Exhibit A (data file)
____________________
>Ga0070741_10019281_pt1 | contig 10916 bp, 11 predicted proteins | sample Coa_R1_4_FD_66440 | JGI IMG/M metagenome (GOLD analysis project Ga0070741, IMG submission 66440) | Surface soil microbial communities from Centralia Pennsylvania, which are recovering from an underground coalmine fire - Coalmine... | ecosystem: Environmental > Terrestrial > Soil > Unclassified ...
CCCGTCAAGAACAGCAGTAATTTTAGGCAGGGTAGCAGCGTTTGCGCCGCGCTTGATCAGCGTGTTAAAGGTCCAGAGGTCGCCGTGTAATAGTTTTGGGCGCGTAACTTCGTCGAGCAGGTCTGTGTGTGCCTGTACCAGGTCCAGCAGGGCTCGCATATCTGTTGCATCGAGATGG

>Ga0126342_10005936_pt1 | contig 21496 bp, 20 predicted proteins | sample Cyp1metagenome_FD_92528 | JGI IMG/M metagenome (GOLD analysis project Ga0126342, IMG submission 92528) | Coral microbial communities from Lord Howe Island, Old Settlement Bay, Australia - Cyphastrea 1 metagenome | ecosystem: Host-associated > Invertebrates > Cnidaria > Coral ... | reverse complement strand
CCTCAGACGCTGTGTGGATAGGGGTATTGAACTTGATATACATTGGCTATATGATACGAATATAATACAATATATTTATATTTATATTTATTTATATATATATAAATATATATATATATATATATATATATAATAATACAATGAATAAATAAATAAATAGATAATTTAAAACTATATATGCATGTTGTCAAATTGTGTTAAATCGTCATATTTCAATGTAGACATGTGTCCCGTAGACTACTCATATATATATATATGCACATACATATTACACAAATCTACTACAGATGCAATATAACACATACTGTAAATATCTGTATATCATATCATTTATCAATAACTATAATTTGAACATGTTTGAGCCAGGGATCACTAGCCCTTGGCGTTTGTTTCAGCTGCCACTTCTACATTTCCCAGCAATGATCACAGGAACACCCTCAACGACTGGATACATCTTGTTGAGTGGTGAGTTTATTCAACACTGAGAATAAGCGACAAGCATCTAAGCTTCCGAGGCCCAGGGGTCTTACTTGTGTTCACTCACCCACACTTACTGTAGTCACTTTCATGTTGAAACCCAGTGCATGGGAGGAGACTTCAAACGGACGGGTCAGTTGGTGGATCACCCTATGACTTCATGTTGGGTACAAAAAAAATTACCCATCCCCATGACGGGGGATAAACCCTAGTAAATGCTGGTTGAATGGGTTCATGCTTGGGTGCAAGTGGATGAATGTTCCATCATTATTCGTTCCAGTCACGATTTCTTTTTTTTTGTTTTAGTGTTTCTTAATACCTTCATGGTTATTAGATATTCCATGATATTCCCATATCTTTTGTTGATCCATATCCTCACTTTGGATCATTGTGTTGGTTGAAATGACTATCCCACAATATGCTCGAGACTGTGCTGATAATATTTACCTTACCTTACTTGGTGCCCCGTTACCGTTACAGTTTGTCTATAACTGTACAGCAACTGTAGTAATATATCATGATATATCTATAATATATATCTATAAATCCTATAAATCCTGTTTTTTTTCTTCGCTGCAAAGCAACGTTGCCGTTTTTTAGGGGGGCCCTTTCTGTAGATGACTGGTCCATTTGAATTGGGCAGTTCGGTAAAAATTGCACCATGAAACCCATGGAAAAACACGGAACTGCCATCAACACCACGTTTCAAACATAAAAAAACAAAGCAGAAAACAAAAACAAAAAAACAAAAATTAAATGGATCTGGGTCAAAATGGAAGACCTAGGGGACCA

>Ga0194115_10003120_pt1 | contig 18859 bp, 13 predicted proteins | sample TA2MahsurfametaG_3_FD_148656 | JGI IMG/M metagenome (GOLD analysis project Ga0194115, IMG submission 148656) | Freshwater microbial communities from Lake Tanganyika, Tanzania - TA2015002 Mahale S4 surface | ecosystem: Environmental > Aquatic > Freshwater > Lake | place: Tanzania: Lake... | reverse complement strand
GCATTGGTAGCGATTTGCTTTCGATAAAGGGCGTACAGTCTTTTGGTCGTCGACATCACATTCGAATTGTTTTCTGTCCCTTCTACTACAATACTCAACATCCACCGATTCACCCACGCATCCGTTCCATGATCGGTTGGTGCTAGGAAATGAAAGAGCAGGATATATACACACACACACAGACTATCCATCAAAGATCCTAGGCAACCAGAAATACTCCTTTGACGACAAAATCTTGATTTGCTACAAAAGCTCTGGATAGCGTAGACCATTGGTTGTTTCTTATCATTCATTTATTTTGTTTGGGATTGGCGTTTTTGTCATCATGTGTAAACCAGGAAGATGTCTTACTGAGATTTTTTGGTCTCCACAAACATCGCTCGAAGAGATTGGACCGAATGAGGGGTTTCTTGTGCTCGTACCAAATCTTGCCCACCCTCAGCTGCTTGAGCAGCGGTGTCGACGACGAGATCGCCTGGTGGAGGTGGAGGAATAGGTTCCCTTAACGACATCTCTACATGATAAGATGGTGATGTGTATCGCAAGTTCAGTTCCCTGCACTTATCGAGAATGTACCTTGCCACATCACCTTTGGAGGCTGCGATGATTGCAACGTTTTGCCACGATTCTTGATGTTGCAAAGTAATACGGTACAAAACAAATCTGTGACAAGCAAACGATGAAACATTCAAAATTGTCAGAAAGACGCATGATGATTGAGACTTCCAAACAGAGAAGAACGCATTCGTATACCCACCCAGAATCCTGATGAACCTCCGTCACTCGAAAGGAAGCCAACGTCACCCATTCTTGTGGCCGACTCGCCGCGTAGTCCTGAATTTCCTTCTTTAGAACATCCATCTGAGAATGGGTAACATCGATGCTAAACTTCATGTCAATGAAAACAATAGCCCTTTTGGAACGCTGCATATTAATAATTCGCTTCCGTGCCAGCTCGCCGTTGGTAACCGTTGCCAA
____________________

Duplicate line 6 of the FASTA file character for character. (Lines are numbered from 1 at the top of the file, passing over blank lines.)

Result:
GCATTGGTAGCGATTTGCTTTCGATAAAGGGCGTACAGTCTTTTGGTCGTCGACATCACATTCGAATTGTTTTCTGTCCCTTCTACTACAATACTCAACATCCACCGATTCACCCACGCATCCGTTCCATGATCGGTTGGTGCTAGGAAATGAAAGAGCAGGATATATACACACACACACAGACTATCCATCAAAGATCCTAGGCAACCAGAAATACTCCTTTGACGACAAAATCTTGATTTGCTACAAAAGCTCTGGATAGCGTAGACCATTGGTTGTTTCTTATCATTCATTTATTTTGTTTGGGATTGGCGTTTTTGTCATCATGTGTAAACCAGGAAGATGTCTTACTGAGATTTTTTGGTCTCCACAAACATCGCTCGAAGAGATTGGACCGAATGAGGGGTTTCTTGTGCTCGTACCAAATCTTGCCCACCCTCAGCTGCTTGAGCAGCGGTGTCGACGACGAGATCGCCTGGTGGAGGTGGAGGAATAGGTTCCCTTAACGACATCTCTACATGATAAGATGGTGATGTGTATCGCAAGTTCAGTTCCCTGCACTTATCGAGAATGTACCTTGCCACATCACCTTTGGAGGCTGCGATGATTGCAACGTTTTGCCACGATTCTTGATGTTGCAAAGTAATACGGTACAAAACAAATCTGTGACAAGCAAACGATGAAACATTCAAAATTGTCAGAAAGACGCATGATGATTGAGACTTCCAAACAGAGAAGAACGCATTCGTATACCCACCCAGAATCCTGATGAACCTCCGTCACTCGAAAGGAAGCCAACGTCACCCATTCTTGTGGCCGACTCGCCGCGTAGTCCTGAATTTCCTTCTTTAGAACATCCATCTGAGAATGGGTAACATCGATGCTAAACTTCATGTCAATGAAAACAATAGCCCTTTTGGAACGCTGCATATTAATAATTCGCTTCCGTGCCAGCTCGCCGTTGGTAACCGTTGCCAA